So, here is the second post about my master’s thesis. A thesis concerned with the interplay between social media and organizational structure. You can read it here.
When I started writing my thesis, I was heavily influenced by organizational notions such as formalization, integration, and (de)centralization; ideas introduced in many of my previous organizational courses throughout my education.
However, one’s worldview luckily evolves over time, and I have come to realize that there are different ways of viewing organizations, different paradigms if you will.
The rational system perspective
The one introduced in my organizational courses was the rational system perspective. This perspective relies on formalization, goal specificity, specialization in job roles and much more (Scott 1998, pp. 33-37).
It offered a lens through which to view reality and guided much of my work. What’s more, it confirmed my own notions about working with social media. In my experience, a certain degree of formalization is/was required to guide the – some times difficult and complex – workflows connected to community management and content creation. Especially, when you are working with highly technical products and services, and there is an emphasis on providing the most accurate information possible (and I have relied heavily on my very skilled engineer colleagues as I know absolutely nothing about pumps!).
Interestingly, I have found that opinions are rather divided on this matter, speaking with friends, fellow students, and colleagues. Some advocate high levels of formalization to guide and ensure accuracy in the communication across social media channels, whereas others emphasize a need for agility and freedom to reply quickly and create creative content.
The natural system perspective
However, there are other ways of viewing organizations. What if formalization of the structure is important, but not necessarily the most important factor? The natural system perspective asks exactly that question, and it emphasizes the informal structure as having greater importance (Scott 1998, pp. 57-58). What people actually do; the behavioral structure, instead of what they are supposed to do; the normative (formal) structure (Scott 1998, pp. 57-58).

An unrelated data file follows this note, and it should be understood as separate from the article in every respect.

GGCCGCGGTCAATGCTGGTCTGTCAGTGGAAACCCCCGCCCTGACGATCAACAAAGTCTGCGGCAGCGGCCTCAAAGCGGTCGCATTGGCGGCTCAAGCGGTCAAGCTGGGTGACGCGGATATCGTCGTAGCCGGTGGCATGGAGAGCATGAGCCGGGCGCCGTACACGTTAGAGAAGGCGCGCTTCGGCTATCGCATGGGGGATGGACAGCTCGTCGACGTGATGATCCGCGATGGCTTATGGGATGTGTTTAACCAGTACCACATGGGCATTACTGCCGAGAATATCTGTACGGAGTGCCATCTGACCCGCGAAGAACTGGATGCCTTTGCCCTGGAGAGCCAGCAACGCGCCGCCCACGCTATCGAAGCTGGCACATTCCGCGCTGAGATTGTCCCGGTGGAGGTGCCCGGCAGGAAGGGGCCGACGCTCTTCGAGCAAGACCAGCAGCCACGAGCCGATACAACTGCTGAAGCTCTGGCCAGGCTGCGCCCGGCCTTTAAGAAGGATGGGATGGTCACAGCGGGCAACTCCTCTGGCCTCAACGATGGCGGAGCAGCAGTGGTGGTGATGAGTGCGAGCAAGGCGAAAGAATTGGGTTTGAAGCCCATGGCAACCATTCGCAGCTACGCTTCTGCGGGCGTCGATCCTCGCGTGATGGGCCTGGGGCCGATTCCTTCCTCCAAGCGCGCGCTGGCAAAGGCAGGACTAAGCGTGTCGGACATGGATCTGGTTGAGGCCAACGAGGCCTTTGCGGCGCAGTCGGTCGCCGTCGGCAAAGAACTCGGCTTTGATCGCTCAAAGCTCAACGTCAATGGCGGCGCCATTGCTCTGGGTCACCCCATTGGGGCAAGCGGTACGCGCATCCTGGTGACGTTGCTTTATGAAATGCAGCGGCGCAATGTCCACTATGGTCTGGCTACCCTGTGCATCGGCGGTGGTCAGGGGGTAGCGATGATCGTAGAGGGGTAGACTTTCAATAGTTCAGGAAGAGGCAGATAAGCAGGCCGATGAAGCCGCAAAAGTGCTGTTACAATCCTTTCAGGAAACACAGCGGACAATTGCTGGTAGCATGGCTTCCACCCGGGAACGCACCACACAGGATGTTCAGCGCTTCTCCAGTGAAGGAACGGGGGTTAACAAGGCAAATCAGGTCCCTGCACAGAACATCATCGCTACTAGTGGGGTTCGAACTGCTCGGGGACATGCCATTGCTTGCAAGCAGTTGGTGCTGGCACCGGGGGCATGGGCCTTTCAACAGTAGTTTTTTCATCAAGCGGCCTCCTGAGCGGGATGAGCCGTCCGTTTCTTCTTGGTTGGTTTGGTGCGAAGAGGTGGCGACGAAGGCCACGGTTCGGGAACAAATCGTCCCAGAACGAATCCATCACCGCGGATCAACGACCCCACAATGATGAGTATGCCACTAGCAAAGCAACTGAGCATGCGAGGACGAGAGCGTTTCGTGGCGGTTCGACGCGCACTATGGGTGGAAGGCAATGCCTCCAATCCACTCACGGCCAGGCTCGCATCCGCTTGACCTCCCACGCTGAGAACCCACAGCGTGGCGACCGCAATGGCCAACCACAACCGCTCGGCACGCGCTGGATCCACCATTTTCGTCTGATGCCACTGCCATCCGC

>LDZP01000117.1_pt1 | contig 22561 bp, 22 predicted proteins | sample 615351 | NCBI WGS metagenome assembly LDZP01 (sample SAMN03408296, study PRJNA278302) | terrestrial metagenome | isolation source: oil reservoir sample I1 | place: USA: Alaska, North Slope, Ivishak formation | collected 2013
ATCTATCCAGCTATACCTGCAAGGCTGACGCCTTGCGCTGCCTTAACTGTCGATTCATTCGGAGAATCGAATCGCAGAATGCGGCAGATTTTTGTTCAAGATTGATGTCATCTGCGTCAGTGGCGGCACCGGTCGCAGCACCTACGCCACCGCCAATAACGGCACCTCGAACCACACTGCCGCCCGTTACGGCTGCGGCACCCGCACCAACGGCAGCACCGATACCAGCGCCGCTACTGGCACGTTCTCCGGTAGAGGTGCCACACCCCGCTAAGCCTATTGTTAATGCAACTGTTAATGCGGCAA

This worldview opened my eyes; the informal structure has been praised for easing communication, increasing trust, and correcting inadequacies of the formal structure (Scott 1998, pp. 59-60). When I revisit my own behavior, I quickly see how much I actually rely on these informal structures for feedback; but perhaps even more important how they can hinder the work of a social media team.
Informal structure is based on personal characteristics and relations of that particular individual (Scott 1998, pp. 59-60), and I quickly came to realize that many of the engineers I rely on for expert input are perhaps only known by myself. I trust them completely and we communicate quickly despite being located miles apart in different departments. But what happens if an employee with that knowledge is out sick? How can the next person pick up?
Does this uncertainty call for a high degree of formalization in social media initiatives, so that you “cut out the individual” and provide a formal structure with clearly defined workflows easily understood by someone not familiar with the initiative? Or does it call for a team made up of a new type of employees that aren’t hired for their ability to quickly adapt to new situations, but for their ability to network inside and outside the organization and work the informal structure?
Please feel free to join the discussion and share your opinion!
Scott: Organizations: rational, natural, and open systems (1998) chapters 1-3.